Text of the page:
Wonderbase of the Week: 1851 Dublin City Census

Wednesday, March 19th, 2008

The Wonderbase of the Week at is the 1851 Dublin City Census from Eneclann Ltd, a Trinity College campus company specializing in Irish history. The company is the largest research agency on the island of Ireland, and is the only digital publisher of historic records on CD-ROM, DVD and online.

The 1851 Dublin City Census index was compiled by Dr. D. A. Chart in the 19th century from the original census records–since destroyed in the 1922 Public Record Office fire. Chart’s index was converted to computerized form by Seán Magee. The index is accompanied by scanned images of the original 1847 Ordnance Survey Town Plans, to help users identify specific addresses.

This index covers central Dublin–the inner city area between the canals–and consists of approximately 59,000 names and addresses of heads of households, from 21 civil parishes, 15 on the south side of the Liffey (St. Audeon, St. Andrew, St. Anne, St. Bridget, St. Catherine, St. James, St. John, St. Luke, St. Mark, St. Michael, St. Nicholas Within, St. Nicholas Without, St. Patrick’s Deanery, St. Peter, and St. Werburgh) with a total of 33,565 entries or 56.9% of the city’s population, and 6 parishes on the north side (St. George, St. Mary, St. Michan, St. Paul, St. Thomas, and Grange Gorman) with a total of 25,429 entries or 43.1% of the population of Dublin city.

The destruction of the 19th Irish Census returns is probably the greatest loss that genealogy in Ireland has suffered. Irish genealogists have tried to fill this gap using extant documentary sources from the 19th Century, as census substitutes.

The most commonly used substitutes– the Tithe Applotment Books (compiled 1823-1838), and Griffith’s Primary Valuation (compiled 1848-1864), and Thom’s Directories (compiled after 1845), are of little or no use to researchers tracing ancestors in Dublin City. All these surveys are based on land or house holding, and do not attempt to document actual residence, in particular they do not reflect the practice of “tenement dwelling” in Dublin city, common in the mid 19th Century, whereby two or more families occupied apartments in a house.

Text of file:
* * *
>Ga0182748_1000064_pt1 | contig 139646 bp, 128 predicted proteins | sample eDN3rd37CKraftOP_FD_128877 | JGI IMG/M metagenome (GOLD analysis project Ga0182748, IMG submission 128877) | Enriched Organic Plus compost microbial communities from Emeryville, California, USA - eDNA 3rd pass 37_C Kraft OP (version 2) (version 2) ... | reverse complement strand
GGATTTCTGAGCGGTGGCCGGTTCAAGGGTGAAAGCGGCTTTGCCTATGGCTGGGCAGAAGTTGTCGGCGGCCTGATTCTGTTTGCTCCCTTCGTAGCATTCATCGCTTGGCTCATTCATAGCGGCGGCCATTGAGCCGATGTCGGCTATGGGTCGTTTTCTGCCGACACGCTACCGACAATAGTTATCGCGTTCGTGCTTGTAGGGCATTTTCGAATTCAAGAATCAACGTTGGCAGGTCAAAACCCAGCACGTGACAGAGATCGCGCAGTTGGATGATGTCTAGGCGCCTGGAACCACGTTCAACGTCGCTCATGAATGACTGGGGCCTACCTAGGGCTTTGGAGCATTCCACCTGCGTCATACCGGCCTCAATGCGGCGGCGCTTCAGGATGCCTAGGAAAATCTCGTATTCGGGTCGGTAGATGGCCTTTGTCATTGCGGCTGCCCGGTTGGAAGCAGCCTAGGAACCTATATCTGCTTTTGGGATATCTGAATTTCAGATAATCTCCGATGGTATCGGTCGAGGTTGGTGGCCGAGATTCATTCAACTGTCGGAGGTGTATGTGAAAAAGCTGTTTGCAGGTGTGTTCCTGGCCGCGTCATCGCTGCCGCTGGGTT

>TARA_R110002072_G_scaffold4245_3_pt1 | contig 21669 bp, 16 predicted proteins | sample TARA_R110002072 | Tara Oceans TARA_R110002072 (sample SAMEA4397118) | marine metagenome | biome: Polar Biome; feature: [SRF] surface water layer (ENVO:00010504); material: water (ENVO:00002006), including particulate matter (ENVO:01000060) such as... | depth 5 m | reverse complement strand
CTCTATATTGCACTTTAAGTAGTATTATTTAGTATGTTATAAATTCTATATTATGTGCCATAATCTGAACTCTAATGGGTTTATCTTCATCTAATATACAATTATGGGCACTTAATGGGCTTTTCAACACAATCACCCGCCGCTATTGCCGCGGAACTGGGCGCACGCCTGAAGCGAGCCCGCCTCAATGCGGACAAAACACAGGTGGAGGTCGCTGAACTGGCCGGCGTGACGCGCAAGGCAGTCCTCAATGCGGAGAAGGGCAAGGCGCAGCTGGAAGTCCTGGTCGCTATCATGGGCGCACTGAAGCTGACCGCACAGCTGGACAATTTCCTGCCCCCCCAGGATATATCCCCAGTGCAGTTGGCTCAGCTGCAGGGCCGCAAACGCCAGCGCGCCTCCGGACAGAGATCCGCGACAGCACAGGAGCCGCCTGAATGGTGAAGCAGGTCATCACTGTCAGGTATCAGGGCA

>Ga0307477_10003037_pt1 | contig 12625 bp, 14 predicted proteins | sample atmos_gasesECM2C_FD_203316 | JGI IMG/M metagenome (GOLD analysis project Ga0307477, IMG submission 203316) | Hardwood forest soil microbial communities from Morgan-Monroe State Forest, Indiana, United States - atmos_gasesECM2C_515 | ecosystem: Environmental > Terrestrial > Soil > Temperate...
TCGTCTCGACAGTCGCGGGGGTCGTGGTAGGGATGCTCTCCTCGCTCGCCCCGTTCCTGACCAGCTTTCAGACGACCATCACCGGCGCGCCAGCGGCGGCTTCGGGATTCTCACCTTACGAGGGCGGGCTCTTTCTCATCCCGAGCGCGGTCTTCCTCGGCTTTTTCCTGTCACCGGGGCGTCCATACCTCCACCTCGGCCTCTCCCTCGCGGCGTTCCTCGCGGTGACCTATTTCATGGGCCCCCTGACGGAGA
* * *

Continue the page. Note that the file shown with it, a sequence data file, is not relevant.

One important census substitute has survived for the capital city however, and that is an index of the heads of households in Dublin City from the 1851 Census of Ireland as compiled by Dr D.A. Chart.

A particular feature of the census was that family members absent from the household on census night were also included; in 91 households the head of household was absent or away including Thomas Shaw, who was absent from a canal boat at Broadstone (Royal Canal) Harbour.

Another 30 heads of households are recorded as gone away, though the precise meaning of this term varied; it was used to encompass individuals such as Mary Ann Plant of 31 Mecklenburg St. Lower, who had gone to America; Michael Byrne, formerly of 84 Church St. who had gone to [the] poorhouse; and Michael Fields of 8 Rogerson’s Quay who had gone to sea.

In 122 cases the head of household had removed, an ambiguous term which encompassed:

(a) changes of address within the city, as in the case of Isaac Usher formerly of 18 North Earl St., who removed to Kingstown;

(b) emigration, including William Branagan of 7 Aldborough Place and Thomas Fitzgerald of 2 Parkgate St., both of whom removed to England; and even

(c) admittance to hospital – a Bridget Rafferty formerly of Brown St. North, was recorded as having been removed to [the] asylum.

This level of detail–though relatively rare throughout Chart’s Index–is particularly useful for the genealogist trying to track approximate dates and routes of migration.

Where the male head of household was absent, Chart recorded the wife or female head of household in his index. This information was provided from 66 households (approximately 27% of all absentees noted in the 1851 census) by the wives or other female relatives. By also recording the women present on the night of the census, as well as the absent male head of household, Chart may have allowed for the possibility that some of these women may in fact have lived independently from their men-folk, for whatever reason. However these numbers are negligible, and do not substantially alter the statistics.

In a small number of cases Chart distinguished heads of household with the same name, by noting on their occupation, or their spouse’s name.

The index is not confined to householders, but includes persons working in various institutions on census night. These include: the Royal, Richmond and Arbour Hill Barracks; the North and South Dublin Union Workhouses; Trinity College Dublin; the Royal Dublin Society; the Rotunda, Meath and Richmond Hospitals; the Dublin House of Industry; the Richmond Bridewell, and Grangegorman Prisons; the Bank of Ireland; Jury’s Hotel, etc.